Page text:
The FCC today announced
the winners of the 700Mhz auction, and not too surprisingly, Verizon Wireless came out as the auction's biggest winner
, nabbing a significant portion of the treasured C-Block spectrum. That spectrum was considered the last great chunk of wireless real estate, and some (including search giant Google) had hoped it could be used to build a network that would rival those of incumbents AT&T and Verizon.
The company, which is jointly owned by Verizon Communications Inc. and Vodafone Group PLC., won six large licenses that effectively will give it a national license to provide next-generation wireless broadband service in the so-called C-Block of the spectrum being sold. In addition, it was the largest winner of licenses in the A-block, which are medium-sized licenses, and won 77 more in the B-Block, the smallest licenses that were being auctioned off.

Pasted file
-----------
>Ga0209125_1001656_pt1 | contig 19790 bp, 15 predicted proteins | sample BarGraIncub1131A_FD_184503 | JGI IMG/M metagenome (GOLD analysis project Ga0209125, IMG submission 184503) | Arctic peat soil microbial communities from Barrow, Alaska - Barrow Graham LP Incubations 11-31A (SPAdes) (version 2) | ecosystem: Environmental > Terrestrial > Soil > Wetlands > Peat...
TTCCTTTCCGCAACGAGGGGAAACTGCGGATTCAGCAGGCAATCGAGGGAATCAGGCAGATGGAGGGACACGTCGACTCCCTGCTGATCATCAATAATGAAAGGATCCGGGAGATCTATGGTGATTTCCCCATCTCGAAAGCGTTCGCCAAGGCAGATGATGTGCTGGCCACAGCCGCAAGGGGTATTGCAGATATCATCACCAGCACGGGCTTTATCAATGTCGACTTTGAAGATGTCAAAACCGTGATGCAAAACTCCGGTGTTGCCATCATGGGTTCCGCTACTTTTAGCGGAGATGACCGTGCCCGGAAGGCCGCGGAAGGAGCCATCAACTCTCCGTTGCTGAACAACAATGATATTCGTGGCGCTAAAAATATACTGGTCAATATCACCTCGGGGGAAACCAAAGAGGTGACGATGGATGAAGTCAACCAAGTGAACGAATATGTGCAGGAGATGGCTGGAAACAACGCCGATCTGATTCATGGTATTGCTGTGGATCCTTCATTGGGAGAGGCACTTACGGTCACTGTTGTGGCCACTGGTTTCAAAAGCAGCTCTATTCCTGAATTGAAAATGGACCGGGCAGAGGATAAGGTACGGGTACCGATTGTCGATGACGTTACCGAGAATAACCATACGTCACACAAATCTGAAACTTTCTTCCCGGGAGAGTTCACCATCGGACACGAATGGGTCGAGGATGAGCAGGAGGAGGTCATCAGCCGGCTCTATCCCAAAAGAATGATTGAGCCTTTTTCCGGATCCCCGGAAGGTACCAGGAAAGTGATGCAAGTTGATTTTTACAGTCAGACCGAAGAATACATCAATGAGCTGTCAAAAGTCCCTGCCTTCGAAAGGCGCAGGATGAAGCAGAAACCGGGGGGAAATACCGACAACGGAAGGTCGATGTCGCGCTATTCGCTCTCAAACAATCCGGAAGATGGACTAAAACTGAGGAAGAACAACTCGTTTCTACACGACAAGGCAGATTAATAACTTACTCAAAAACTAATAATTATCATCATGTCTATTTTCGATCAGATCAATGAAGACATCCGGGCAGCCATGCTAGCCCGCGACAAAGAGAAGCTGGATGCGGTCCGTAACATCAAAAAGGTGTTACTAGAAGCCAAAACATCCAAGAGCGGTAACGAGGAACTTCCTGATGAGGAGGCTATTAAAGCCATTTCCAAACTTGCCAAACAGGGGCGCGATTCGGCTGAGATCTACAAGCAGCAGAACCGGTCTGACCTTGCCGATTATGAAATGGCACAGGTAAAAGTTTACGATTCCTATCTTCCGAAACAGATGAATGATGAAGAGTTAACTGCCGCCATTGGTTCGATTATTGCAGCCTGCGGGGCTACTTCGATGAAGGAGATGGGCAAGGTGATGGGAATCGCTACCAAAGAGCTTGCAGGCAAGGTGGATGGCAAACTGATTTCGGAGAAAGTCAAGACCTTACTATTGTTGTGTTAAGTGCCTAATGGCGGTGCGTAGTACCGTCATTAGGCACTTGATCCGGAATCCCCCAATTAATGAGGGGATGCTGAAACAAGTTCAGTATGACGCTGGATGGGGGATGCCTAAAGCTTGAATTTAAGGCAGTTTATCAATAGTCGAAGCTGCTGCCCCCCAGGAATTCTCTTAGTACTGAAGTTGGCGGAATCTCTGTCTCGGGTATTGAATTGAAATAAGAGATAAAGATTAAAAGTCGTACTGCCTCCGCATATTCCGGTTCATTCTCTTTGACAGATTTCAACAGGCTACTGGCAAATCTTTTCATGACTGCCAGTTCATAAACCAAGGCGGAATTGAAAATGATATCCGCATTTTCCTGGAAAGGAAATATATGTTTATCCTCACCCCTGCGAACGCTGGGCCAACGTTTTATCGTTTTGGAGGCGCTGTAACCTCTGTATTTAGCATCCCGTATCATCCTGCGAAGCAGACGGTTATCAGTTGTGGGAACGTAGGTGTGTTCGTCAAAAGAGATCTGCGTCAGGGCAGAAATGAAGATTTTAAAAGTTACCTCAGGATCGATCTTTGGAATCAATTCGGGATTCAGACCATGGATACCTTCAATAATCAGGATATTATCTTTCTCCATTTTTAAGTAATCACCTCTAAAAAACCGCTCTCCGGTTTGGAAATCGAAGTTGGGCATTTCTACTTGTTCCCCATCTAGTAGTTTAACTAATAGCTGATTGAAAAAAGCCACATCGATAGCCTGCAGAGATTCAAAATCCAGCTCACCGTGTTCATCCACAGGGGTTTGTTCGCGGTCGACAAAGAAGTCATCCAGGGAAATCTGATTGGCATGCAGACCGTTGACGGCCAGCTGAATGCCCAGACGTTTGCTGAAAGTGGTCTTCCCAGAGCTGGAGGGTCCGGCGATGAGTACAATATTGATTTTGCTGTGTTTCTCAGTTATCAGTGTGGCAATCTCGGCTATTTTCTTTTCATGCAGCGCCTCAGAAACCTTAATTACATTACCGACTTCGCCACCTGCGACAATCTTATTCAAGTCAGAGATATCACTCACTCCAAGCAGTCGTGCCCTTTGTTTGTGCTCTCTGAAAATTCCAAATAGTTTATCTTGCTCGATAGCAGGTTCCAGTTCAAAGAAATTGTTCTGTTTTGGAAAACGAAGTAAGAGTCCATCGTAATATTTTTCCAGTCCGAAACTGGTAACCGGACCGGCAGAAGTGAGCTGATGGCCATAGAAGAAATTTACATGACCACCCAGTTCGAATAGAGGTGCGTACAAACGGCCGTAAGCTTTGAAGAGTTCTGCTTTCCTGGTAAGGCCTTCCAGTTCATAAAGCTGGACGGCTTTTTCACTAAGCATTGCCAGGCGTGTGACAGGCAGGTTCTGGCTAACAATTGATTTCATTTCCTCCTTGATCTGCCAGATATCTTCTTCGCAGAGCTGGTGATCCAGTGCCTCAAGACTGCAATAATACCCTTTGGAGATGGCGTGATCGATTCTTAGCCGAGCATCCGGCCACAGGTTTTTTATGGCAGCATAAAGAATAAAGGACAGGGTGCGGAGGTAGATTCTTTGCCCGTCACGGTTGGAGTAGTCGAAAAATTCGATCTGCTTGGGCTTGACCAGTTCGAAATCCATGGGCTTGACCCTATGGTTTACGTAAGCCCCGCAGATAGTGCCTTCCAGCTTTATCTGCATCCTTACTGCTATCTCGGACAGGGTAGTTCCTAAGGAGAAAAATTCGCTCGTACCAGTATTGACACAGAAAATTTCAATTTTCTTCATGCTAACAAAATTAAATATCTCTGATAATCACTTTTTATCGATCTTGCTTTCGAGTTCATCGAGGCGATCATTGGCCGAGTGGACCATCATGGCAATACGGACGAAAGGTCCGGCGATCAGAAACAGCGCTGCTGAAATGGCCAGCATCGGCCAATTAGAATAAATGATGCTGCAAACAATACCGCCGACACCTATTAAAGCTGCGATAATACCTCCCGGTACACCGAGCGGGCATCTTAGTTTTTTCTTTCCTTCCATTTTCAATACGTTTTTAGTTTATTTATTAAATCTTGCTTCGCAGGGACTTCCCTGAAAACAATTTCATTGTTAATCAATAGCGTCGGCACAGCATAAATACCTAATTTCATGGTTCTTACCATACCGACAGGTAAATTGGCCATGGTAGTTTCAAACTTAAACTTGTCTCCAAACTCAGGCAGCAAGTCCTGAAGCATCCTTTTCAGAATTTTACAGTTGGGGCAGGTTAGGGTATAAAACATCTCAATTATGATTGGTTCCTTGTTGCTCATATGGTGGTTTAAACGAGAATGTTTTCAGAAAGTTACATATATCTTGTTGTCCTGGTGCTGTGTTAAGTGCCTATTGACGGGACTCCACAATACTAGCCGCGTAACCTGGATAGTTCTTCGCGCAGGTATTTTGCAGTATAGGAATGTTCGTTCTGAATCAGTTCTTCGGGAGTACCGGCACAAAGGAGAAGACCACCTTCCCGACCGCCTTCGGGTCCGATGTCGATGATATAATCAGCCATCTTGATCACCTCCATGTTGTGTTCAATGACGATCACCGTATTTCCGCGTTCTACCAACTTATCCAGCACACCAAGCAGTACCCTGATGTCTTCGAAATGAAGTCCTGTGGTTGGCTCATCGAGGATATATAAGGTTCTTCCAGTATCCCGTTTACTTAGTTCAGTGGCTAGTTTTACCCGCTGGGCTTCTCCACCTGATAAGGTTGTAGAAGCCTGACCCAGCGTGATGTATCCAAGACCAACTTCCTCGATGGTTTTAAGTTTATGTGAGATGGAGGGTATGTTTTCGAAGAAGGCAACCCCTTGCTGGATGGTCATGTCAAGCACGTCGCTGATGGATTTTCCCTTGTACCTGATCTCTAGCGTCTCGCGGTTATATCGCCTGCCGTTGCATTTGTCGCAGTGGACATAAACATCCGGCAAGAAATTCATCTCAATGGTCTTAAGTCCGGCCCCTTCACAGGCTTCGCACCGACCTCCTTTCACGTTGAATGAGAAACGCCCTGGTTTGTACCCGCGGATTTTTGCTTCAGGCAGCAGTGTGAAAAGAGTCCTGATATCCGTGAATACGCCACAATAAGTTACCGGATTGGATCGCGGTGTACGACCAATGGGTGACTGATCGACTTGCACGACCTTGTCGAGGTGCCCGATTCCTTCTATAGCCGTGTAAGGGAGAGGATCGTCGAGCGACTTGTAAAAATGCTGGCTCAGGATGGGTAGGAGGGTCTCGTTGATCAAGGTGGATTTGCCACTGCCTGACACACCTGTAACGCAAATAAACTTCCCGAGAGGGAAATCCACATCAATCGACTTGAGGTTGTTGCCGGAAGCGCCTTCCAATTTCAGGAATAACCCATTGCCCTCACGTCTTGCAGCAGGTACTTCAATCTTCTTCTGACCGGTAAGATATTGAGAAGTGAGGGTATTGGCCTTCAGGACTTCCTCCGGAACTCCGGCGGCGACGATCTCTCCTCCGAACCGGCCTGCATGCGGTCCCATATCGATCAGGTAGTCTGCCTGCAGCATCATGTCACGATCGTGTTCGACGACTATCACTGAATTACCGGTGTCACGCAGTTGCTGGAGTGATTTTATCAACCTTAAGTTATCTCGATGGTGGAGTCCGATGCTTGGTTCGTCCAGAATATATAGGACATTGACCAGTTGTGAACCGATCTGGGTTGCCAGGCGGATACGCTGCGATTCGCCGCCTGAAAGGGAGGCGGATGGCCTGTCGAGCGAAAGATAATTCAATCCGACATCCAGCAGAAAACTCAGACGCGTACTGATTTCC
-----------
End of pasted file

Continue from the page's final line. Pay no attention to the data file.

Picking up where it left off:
After all of the noise and fury made by Google, the company won absolutely nothing. Many will argue Google "won" by effectively convincing the FCC to attach "open access" conditions to the spectrum Verizon won, but given the loose wording
of the conditions and Verizon's cozy lobbying relationship with the FCC, those stating the conditions are game changing are over enthusiastic.
AT&T was another big winner -- failing to net any huge licenses (they didn't need them), but grabbing 227
licenses from among the "B" block of regional licenses. All told, AT&T spent $6.64 billion and Verizon spent $9.63 billion at the auction -- making up $16.2 billion of the nearly $20 billion Uncle Sam made. Frontier Wireless, partnered with Echostar, did grab some spectrum in the "E" block, but all in all it was an auction dominated by the major players.